To help ensure the best possible experience for hardingfele students (and the gracious lenders) at our annual workshops, the Hardanger Fiddle Association of America arranges the lending of instruments to those who need them for the four days of our event. In the article below, which appeared in the HFAA journal, Sound Post, vol. 26, no. 4 (Fall 2009), HFAA Board member Hege Ravdal describes how the Loan Program works.
by Hege Ravdal
For the past four years or so I have had the pleasure of coordinating the HFAA’s hardingfele loan program for our annual workshop. Our loan program is familiar to those who have borrowed fiddles before, to the troopers who lend their fiddles out every year (who know I will come asking again), and to the members of the workshop organizing committee. But since we are always on the lookout for fiddles we can include, it occurred to me that it would be worthwhile to explain to our general membership how the loan program works.
Think back to childhood… Children learning the fine art of sharing know that some things are more valuable and special than others, and they only share those things with very special friends. When your best friend offers you her very special toy and says, “Here, you can borrow this!” you know that YOU have just been given a big vote of confidence as friend and borrower. I bet you never felt as included or as appreciated as just then. Why the reference to childhood? Bear with me. In my time with the loan program, I have watched the many facets of human behavior that come into play – from sharing patterns learned in childhood through handling of high stakes investments to family legacy issues.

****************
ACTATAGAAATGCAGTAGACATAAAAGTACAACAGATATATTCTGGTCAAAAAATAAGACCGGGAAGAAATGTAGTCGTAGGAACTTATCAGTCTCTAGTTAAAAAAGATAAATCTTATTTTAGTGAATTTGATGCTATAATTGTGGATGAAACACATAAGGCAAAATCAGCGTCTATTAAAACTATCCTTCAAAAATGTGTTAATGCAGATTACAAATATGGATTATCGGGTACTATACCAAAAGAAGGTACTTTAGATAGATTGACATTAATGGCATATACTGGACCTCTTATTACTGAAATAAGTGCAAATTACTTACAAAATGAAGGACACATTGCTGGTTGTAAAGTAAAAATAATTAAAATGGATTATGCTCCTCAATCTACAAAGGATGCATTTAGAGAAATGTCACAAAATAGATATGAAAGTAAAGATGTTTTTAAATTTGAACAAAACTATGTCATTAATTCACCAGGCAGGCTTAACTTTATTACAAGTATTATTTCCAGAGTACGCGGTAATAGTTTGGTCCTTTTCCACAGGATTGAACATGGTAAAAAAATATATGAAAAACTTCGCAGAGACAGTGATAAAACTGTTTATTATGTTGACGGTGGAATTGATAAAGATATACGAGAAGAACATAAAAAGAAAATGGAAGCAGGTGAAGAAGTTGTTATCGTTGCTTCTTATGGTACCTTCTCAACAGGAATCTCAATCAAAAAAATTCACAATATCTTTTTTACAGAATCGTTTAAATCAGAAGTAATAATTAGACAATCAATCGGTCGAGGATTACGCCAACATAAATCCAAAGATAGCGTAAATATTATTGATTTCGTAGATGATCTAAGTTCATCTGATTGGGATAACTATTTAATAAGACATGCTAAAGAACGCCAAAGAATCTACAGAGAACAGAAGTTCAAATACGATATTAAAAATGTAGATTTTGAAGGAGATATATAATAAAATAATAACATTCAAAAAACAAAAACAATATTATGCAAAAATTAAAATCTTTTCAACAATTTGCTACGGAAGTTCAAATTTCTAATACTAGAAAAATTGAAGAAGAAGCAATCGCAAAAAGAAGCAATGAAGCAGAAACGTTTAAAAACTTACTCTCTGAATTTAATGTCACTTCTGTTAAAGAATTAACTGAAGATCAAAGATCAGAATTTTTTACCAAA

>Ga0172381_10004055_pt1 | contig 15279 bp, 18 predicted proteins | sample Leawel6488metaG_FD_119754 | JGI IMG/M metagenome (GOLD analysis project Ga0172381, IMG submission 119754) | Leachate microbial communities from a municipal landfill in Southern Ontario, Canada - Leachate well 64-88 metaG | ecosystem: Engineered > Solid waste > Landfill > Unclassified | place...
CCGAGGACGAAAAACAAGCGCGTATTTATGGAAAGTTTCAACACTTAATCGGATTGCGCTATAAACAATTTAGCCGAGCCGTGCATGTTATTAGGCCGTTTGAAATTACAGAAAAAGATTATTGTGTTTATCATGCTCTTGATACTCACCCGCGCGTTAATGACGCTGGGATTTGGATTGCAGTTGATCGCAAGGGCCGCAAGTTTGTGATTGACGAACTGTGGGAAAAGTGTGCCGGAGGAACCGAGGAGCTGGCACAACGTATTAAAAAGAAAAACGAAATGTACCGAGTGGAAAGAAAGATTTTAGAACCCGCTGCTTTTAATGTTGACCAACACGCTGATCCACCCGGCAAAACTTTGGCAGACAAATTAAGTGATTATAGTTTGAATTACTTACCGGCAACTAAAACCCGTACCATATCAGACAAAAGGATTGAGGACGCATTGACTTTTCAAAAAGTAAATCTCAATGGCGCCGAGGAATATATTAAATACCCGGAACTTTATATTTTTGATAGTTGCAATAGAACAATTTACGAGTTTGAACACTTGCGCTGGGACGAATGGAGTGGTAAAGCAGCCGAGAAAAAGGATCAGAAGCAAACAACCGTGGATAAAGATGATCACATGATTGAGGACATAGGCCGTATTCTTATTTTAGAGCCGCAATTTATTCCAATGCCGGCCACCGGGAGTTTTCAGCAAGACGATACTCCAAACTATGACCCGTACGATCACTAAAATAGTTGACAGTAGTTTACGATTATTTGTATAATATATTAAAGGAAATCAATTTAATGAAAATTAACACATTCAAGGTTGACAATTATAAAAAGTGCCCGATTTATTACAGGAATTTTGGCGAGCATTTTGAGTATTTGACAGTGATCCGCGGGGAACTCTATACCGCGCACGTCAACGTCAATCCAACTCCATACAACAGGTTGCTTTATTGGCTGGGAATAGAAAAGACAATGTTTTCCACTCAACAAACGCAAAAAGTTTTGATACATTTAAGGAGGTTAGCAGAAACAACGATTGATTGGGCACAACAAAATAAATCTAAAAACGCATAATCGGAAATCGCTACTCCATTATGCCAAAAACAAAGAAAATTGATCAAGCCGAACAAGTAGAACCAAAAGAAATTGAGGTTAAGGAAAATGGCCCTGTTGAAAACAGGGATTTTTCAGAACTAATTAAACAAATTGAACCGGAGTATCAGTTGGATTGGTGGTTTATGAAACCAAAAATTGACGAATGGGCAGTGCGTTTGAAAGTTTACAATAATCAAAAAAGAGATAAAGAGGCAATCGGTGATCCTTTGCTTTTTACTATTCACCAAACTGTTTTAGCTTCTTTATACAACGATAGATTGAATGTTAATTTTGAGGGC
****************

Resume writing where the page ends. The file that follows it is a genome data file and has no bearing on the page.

HFAA fiddle sleuths conspire to round up a dozen Hardanger fiddles in playable condition and bring them safely to Folklore Village for a July workshop. Basically, they find a dozen agreeable individuals who are willing to lend out their extra – or only – Hardanger fiddles, and match them with an equal number of workshop participants who have indicated that they would like to borrow a fiddle. Organize, systematize, digitize… and make sure fiddle lenders and borrowers are all happy campers – before, during and after!
The characters: The key to the success of the program
Those who lend. Some of our loaner fiddles come from our instructors who have “extras,” and some come from HFAA board members who have known about our fiddle loan program for years. And some come from the likes of you! Enter the generous member, the altruist, the collectivist… the one who owns a Hardanger fiddle, plays it from time to time (or not much anymore perhaps?). She knows she won’t make it to the workshop that year, but she recalls a time when she was new to the HFAA and someone else graciously allowed her to bow her first strokes on their instrument. I quote one of this year’s lenders: “So glad to help! I used a borrowed fiddle at my first few workshops, too. So I'm happy to return the favor.” (Mary Allsopp, July 2009)
Those who borrow. Our cast of borrowers represents all ages and all levels of fiddling proficiency. There’s the teenager with violin lesson background and a Norwegian-sounding name, a family legacy motivating her. There’s the fiddler who has played for contra dances and met someone who had a Hardanger who said, “You’ve GOT to try this instrument.” Then there’s the guy who plays mostly guitar but has found this cool instrument whose sound he has fallen in love with, and he’s scraped together enough money to make it to Wisconsin this weekend. And there’s the young violinist from the Ukraine who came here on a Bernt Balchen Hardingfele Scholarship, who has never played Hardanger, but who takes to it like the proverbial fish to water.
Then there are the ‘tweeners’. Those who have played at our workshops before, but for many reasons have not yet bought their own hardingfele. Some borrow for a second or third time. Hardanger fiddles are expensive, and not ubiquitously available. But if someone does come back to the workshop, they generally come back as an HFAA member, and are much more likely to end up purchasing a fiddle of their own. I can count a number of folks like this among the borrowers I have known.